So, how ‘bout that violent torpedo of jeers, eh Charlie? According to the TOP HEADLINES section of my ISP’s welcome page, nothing happened in the world this weekend except for Charlie Sheen taking a dive in his first live show. I’d spend a paragraph decrying what this says about our priorities and standards as a culture if I weren’t about to dive in and enter this entertaining fray myself. When it comes to the decline and fall, never let it be said that I'm not a willing participant.
The Cliff’s Notes version: Charlie took the stage in Detroit. He trotted out his “goddesses”. He ranted and raved like a lunatic. He showed video montages that no one in their right mind would be interested in. He mentioned that Detroit makes him think of crack, and regaled the audience with tales of a few of his more memorable dates with that drug. He ended the gig – now in front of a substantially emptied house – with a Snoop Dogg video. In some ways, that may be the least nonsensical thing about all of this: when something has no reason to exist at all, what better way to end it than with a complete non-sequitur?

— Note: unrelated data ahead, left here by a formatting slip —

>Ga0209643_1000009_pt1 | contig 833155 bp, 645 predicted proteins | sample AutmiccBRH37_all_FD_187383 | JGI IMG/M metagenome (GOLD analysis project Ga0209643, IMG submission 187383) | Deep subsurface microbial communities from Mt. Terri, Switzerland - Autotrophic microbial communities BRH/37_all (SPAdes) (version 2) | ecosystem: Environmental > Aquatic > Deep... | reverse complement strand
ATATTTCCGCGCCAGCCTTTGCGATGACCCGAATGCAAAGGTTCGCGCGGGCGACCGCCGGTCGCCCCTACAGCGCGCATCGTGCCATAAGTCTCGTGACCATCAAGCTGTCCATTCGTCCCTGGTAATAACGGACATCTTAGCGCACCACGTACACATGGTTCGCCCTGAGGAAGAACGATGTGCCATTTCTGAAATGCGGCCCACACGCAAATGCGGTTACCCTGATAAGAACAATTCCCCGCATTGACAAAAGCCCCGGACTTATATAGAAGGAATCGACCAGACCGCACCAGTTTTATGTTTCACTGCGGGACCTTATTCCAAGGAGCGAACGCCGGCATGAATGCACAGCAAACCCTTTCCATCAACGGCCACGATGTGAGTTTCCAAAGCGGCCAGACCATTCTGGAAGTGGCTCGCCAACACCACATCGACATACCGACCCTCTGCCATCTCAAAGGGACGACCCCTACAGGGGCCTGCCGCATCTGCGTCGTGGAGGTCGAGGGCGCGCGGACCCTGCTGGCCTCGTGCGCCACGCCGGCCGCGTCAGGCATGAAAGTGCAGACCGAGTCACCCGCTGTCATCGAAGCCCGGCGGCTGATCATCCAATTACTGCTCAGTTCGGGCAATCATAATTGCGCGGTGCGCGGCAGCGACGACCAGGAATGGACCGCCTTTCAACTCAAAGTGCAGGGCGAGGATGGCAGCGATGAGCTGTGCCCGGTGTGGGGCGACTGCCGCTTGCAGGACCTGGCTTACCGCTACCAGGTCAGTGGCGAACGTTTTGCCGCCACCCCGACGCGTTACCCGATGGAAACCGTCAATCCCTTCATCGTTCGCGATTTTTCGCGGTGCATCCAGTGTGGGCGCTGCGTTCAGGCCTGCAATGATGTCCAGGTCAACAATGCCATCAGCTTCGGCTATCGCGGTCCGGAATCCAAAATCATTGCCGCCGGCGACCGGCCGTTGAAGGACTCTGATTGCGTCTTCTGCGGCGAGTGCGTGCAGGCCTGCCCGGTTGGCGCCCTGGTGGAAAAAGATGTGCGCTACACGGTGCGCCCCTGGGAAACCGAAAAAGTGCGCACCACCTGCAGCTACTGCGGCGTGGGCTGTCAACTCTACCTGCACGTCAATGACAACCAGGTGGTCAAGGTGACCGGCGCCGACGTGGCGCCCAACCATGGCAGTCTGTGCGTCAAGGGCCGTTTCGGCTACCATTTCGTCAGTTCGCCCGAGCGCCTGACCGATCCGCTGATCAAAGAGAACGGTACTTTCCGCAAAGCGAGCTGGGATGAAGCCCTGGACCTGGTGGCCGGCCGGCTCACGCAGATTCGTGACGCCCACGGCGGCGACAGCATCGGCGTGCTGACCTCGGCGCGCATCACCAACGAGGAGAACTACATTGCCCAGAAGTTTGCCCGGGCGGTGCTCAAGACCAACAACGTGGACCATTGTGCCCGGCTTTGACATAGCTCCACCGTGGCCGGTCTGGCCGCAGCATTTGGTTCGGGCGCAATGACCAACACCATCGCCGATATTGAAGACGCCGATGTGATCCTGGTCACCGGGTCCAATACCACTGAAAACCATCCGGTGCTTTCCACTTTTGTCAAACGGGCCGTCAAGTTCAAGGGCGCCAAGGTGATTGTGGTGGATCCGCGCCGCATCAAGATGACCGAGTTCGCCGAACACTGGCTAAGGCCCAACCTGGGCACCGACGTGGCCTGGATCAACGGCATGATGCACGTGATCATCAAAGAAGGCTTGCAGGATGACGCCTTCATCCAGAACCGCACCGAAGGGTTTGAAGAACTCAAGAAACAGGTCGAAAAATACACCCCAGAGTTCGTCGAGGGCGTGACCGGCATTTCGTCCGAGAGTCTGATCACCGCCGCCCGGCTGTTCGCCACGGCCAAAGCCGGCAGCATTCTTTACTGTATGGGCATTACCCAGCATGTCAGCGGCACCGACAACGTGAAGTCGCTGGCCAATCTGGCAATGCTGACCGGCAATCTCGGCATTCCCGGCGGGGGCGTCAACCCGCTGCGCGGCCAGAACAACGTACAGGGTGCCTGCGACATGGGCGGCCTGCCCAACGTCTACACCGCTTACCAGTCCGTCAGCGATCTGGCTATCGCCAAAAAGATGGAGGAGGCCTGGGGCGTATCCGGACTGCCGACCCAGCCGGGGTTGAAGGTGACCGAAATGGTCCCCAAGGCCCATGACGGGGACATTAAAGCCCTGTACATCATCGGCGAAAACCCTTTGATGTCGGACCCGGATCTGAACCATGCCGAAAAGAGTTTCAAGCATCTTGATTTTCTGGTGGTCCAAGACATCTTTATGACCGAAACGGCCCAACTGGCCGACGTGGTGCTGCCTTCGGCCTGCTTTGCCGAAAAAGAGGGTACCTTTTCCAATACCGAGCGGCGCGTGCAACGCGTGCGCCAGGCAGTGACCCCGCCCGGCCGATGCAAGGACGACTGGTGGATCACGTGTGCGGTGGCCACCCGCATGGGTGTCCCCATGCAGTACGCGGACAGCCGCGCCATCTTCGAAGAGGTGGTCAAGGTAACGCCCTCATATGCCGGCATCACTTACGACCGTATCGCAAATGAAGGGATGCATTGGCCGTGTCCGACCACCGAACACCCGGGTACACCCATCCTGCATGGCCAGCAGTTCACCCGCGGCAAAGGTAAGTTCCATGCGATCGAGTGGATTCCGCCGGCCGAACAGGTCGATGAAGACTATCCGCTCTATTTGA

The audience was not amused. Every news report available hammers home the image of the emptying theater, the chants of “REFUND!”, and the story of the woman who started stomping around the venue shouting “I want my money back!”. All great fun, I grant you, but it does leave me with a question: why? What, exactly, did these people expect that they feel Sheen didn’t deliver?
They paid to see him act like a raving lunatic, up close, live and personal. By all accounts, he did exactly that. They paid to see a volatile personality act unpredictably, and from every available report they got it. I’m certain that some of them likely paid to see if he’d overdose right there in front of them. He did not do that, of course, but then that’s hardly something guaranteed; it’s more like hoping your number comes up on a Roulette wheel. I just don’t see where a refund is in order. You’ve all heard the expression you pays your money and you takes your chances at some point, right? I doubt it’s ever been more apropos.
This is where the lesson part comes in. Sheen hit one thing right on the head in the course of his violent torpedo of seventy minutes of Detroit’s time. Quoting directly from the Associated Press write-up: "after one audience member booed, Sheen sanguinely replied, 'I've already got your money, dude.'" Sheen may arguably be an arrogant jerk for putting it so bluntly, but he is 100% correct about this. As the auteur of a different circus is often credited with saying, “there’s a sucker born every minute", to which I'd add "and a Sheen to take his money."